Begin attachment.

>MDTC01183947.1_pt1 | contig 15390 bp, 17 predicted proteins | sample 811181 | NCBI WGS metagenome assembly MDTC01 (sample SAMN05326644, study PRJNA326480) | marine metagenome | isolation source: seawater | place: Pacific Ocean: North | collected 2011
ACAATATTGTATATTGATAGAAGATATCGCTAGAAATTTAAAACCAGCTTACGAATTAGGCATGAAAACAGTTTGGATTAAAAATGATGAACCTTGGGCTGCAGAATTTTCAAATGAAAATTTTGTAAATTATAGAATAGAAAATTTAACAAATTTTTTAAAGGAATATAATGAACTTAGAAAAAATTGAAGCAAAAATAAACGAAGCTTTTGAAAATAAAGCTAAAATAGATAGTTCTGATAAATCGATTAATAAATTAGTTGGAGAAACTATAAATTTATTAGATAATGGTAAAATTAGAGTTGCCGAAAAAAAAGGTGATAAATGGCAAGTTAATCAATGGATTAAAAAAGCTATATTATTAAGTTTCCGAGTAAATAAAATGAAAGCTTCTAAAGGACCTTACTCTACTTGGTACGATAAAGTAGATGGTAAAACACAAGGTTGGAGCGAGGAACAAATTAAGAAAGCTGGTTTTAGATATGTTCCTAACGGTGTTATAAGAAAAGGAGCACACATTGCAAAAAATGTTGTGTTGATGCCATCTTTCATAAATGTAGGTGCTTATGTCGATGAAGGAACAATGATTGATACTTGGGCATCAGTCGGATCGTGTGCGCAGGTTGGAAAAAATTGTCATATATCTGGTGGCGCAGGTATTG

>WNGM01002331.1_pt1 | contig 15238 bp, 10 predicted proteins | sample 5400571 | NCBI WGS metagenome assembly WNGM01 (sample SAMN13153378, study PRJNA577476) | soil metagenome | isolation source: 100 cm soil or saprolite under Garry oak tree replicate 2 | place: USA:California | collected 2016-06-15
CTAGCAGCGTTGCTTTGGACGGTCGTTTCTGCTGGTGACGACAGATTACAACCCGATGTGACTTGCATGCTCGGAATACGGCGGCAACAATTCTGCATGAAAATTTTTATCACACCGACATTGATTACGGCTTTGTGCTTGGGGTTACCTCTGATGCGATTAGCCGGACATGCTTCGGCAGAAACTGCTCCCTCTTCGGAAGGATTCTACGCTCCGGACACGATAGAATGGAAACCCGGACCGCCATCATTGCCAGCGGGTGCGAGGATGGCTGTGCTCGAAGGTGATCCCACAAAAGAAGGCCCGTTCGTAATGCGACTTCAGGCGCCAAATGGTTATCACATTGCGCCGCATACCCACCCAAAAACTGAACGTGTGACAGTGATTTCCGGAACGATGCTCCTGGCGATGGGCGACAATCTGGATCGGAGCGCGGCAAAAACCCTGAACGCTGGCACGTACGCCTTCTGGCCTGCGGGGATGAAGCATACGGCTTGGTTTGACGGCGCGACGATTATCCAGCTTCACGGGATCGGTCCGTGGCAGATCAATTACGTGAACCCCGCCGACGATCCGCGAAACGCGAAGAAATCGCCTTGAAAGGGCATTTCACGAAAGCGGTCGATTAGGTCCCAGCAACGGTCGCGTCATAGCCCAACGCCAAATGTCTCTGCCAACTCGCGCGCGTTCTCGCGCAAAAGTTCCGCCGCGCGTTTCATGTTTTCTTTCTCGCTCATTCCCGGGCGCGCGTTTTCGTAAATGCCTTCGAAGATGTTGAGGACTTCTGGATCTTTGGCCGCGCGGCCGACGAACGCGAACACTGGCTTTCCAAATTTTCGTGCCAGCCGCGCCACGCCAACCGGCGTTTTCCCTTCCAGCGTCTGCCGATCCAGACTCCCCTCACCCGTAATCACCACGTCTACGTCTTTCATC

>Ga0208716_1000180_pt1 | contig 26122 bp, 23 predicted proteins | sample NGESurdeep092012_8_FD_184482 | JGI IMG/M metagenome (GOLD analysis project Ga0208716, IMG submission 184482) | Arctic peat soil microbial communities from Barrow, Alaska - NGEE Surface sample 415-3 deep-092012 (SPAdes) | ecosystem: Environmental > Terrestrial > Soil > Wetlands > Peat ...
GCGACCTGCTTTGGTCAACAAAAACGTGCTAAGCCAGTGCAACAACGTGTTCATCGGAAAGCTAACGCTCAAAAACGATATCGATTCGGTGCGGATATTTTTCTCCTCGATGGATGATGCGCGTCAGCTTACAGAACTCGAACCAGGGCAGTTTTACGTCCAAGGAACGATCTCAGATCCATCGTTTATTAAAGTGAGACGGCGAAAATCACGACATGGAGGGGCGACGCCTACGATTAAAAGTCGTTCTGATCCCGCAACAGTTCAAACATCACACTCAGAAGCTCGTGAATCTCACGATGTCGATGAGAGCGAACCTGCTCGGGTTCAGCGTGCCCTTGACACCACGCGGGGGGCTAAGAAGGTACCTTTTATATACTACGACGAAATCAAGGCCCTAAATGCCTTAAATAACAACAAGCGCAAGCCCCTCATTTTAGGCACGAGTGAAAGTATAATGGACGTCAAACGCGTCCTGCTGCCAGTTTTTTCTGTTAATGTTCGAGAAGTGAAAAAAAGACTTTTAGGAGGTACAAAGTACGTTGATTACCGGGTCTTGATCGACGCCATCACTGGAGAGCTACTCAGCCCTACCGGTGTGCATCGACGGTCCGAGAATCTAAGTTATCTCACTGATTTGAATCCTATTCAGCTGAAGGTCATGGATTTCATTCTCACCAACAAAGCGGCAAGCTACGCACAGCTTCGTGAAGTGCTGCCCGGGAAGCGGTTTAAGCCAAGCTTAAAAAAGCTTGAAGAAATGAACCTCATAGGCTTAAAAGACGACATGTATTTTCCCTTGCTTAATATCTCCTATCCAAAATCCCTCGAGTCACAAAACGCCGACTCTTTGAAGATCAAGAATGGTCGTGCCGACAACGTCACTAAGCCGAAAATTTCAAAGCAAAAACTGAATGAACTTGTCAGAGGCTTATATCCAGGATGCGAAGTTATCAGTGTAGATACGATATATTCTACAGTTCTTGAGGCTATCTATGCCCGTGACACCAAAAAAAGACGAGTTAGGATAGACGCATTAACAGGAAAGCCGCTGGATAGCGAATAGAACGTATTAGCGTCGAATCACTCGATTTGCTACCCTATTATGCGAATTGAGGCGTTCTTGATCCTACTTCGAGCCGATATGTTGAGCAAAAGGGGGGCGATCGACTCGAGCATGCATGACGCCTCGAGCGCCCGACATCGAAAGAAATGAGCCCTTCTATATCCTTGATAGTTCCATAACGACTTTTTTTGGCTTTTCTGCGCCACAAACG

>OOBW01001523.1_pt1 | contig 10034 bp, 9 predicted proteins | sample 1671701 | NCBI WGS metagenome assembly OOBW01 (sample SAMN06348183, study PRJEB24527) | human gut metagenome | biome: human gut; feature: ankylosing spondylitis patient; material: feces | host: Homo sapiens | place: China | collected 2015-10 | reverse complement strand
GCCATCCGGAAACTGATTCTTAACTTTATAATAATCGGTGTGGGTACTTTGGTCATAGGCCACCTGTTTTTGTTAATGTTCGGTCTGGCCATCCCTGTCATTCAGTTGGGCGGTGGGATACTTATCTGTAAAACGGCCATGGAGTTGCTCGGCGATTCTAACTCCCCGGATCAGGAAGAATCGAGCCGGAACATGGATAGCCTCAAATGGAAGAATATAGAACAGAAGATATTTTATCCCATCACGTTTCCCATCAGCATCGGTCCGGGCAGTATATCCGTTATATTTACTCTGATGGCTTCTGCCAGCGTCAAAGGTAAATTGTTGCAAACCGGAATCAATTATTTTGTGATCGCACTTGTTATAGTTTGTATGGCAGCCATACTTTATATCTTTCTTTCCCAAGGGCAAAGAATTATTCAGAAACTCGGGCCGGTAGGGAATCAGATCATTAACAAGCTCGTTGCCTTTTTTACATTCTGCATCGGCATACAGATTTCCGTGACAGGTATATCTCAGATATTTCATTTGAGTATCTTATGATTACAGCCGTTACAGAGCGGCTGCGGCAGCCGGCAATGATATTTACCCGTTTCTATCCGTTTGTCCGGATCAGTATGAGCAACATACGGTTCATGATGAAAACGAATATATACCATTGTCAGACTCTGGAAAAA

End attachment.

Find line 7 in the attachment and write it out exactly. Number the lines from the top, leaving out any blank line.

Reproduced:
>OOBW01001523.1_pt1 | contig 10034 bp, 9 predicted proteins | sample 1671701 | NCBI WGS metagenome assembly OOBW01 (sample SAMN06348183, study PRJEB24527) | human gut metagenome | biome: human gut; feature: ankylosing spondylitis patient; material: feces | host: Homo sapiens | place: China | collected 2015-10 | reverse complement strand